As we gained experience with various kinds of collaborative scholarly projects, accumulated the required cultural capital of published work, and extended the professional networks on which our work depended, we noted that other scholars in the emerging field of computers and writing had similar needs. To meet these needs, and to accommodate longer-sustained scholarly projects, we began a third major scholarly effort involving the editing of three different book series—the first with the National Council of Teachers of English, and the second and third with Ablex and Hampton Press, respectively. Like many of our projects, these series have incorporated both conventional and unconventional features. They have all recognized, for instance, existing and historical values on excellent, peer-reviewed scholarship in the form of printed books, and, importantly we believe, the role of the single-authored scholarly monograph. Several of the volumes published in the series, however, have also made room for the collaborative scholarship and edited collections that scholars entering the profession have used to establish their own scholarly identities and social networks (titles in print as of our writing of this chapter include Alexander, 2005; Alexander & Dickson, 2006; Allen, 2002; Blair & Takayoshi, 1999; Coogan, 1999; Crow, 2006; Grabill, 2007; Gruber, 2007; Hawisher, LeBlanc, Moran, & Selfe, 1996; Howard, 1997; Johnson-Eilola, 1999, 2005; Kalmbach, 1996; McKee & DeVoss, 2007; Palmquist, Keifer, Hartvigsen, & Goodlew, 1998; Porter, 1998; Rouzie, 2005; Samuels, 2006; C. Selfe, 2007; R. Selfe, 2005; Sloane, 2000; Snyder & Beavis, 2004; Sullivan & Porter, 1997; Takayoshi & Sullivan, 2007).

Click on media box to play.

Content on this page requires a newer version of Adobe Flash Player.

Get Adobe Flash player

These series, too, have increasingly taken advantage of digital networks and electronic forms of exchanging information. Most of the authors involved, for example, wrote in digital environments, corresponded with us as editors and their colleagues via these networks, and focused their scholarship on the literacy practices characterizing such networks. A recent book in the Hampton series, moreover, includes a DVD that features student-made examples of digital video and audio compositions, and makes room for digital media formats within the conventional form of the book (Selfe, 2007).

A fourth project that we undertook to accommodate conventional academic valuesand to, at the same time, pursue a commitment to the changing forms of knowledge production in digital environmentsinvolved identifying a series of national awards for print and, more recently, digital publications. These awards had, and still have, multiple goals. On one level, they are designed to acknowledge the academy’s historical focus on scholarship characterized by innovation, reach, and intellectual excellence. On the other hand, they are designed to recognize the work of scholars struggling to publish in an emerging area within English studies. We began in 1990 with the annual Ellen Nold Award for the best article in computers and writing, along with the Hugh Burns Award for the best dissertation. In 1998, we introduced the Computers and Composition Distinguished Book Award, suggested by Johndan Johnson-Eilola, to recognize the book-length contributions that sustain scholarly projects within the field. In 2005, we added the Charles Moran Award for Distinguished Contributions to the Field, to recognize significant pioneering work that often goes unrecognized. Most recently, we have begun awarding the Michelle Kendrick Prize for Digital Production/Scholarship. With this award, we are seeking to honor and call attention to new forms of scholarship, and new forms of digital production and exchange that graduate students and faculty members in digital media studies are finding of increasing interest.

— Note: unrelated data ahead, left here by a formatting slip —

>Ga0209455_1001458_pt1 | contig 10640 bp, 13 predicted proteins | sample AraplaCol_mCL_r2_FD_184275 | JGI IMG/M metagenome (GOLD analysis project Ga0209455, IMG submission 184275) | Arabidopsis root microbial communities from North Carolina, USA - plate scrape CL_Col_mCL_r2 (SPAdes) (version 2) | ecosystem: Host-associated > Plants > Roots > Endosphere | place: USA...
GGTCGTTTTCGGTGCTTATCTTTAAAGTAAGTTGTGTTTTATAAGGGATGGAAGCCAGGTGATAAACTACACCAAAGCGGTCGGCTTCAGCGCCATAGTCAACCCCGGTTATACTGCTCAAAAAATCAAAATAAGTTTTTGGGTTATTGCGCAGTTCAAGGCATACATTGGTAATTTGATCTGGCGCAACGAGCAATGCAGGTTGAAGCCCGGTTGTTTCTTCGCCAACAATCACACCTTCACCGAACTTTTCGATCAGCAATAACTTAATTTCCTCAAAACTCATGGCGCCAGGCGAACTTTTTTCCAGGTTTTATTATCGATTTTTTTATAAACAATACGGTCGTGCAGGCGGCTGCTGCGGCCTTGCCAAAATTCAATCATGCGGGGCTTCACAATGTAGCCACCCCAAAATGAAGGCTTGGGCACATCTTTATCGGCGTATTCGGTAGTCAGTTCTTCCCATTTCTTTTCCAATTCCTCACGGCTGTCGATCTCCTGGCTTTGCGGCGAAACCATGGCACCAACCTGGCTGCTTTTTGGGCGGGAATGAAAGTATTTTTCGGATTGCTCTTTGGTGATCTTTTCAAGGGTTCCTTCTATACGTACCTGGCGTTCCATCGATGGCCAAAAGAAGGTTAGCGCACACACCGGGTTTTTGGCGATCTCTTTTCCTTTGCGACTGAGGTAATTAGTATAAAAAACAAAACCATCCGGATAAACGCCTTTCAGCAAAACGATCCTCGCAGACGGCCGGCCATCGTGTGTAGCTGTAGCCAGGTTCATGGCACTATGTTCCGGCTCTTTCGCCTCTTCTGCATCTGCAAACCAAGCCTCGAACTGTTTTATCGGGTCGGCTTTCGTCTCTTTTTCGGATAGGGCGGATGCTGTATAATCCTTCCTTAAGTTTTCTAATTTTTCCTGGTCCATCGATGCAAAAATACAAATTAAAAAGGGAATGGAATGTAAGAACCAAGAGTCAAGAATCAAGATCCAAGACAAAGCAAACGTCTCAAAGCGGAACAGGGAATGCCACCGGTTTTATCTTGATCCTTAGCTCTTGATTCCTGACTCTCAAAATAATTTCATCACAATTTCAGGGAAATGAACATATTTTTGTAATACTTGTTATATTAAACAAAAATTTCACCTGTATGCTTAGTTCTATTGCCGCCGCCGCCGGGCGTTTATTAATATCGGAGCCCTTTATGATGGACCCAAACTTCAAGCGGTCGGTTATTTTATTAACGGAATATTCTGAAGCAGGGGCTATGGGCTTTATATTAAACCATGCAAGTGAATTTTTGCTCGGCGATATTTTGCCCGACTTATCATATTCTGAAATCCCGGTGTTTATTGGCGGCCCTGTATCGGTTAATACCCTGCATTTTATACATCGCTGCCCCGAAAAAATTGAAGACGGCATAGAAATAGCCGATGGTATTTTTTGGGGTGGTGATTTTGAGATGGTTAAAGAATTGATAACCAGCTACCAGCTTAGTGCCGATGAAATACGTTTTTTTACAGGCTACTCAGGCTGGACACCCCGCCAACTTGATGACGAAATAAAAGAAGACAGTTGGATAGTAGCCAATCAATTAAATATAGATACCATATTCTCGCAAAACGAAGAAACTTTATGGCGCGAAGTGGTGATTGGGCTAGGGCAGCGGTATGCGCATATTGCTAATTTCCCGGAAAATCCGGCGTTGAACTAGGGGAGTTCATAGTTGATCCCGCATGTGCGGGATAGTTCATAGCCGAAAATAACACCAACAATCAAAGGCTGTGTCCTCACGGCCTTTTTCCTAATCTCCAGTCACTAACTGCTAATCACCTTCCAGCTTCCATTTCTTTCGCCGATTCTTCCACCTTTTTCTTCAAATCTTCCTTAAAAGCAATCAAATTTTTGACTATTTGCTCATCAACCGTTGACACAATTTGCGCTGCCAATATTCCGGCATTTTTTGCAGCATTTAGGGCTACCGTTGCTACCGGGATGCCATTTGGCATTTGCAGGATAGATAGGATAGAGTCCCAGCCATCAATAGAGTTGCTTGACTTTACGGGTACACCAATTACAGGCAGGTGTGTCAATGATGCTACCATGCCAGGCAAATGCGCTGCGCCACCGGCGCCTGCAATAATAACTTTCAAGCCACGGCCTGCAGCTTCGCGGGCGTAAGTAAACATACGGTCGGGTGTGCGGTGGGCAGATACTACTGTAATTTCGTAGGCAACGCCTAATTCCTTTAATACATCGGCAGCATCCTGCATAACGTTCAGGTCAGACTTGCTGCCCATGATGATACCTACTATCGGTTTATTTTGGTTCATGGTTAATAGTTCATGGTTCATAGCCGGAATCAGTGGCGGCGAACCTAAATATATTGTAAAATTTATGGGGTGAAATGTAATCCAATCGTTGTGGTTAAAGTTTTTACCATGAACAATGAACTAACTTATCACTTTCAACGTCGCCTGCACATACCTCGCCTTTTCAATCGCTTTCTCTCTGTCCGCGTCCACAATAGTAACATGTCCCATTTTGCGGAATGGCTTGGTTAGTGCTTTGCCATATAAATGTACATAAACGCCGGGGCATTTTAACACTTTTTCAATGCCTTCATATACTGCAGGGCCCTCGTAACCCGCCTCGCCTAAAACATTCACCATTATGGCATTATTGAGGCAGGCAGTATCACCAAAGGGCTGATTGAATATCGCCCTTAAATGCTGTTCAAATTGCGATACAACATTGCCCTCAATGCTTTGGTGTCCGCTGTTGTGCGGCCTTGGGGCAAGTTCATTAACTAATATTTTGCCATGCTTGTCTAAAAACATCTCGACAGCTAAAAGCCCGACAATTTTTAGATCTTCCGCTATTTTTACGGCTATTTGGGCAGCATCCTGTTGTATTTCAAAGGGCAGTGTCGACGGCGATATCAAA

Although these awards carry relatively modest prizes, their effect has been magnified by their national competitiveness, the involvement of respected scholars serving as judges, and the recognition of their import by members both within and outside the computers and writing community. As a result, these awards have added considerable weight to the profiles of ground-breaking individuals and their outstanding work. These awards have convinced us that when a community of knowledgeable scholars pays positive attention to outstanding work, others colleagues are prompted to do so as well.

Click on media box to play.

Content on this page requires a newer version of Adobe Flash Player.

Get Adobe Flash player




[2] The original founders and editors of Computers and Composition were Kathleen Kiefer, Colorado State University, and Cynthia L. Selfe, Michigan Tech University. In 1988, Gail Hawisher, University of Illinois, Urbana–Champaign, became co-editor of the journal with Cynthia Selfe. This collaborative continues to edit the journal at present, although the editorship is aided on a continual basis by talented graduate student associate editors at their respective institutions and a series of innovative guest editors who propose special issues, which are published regularly.

--->>>>link to next section > Principle #2 --->>>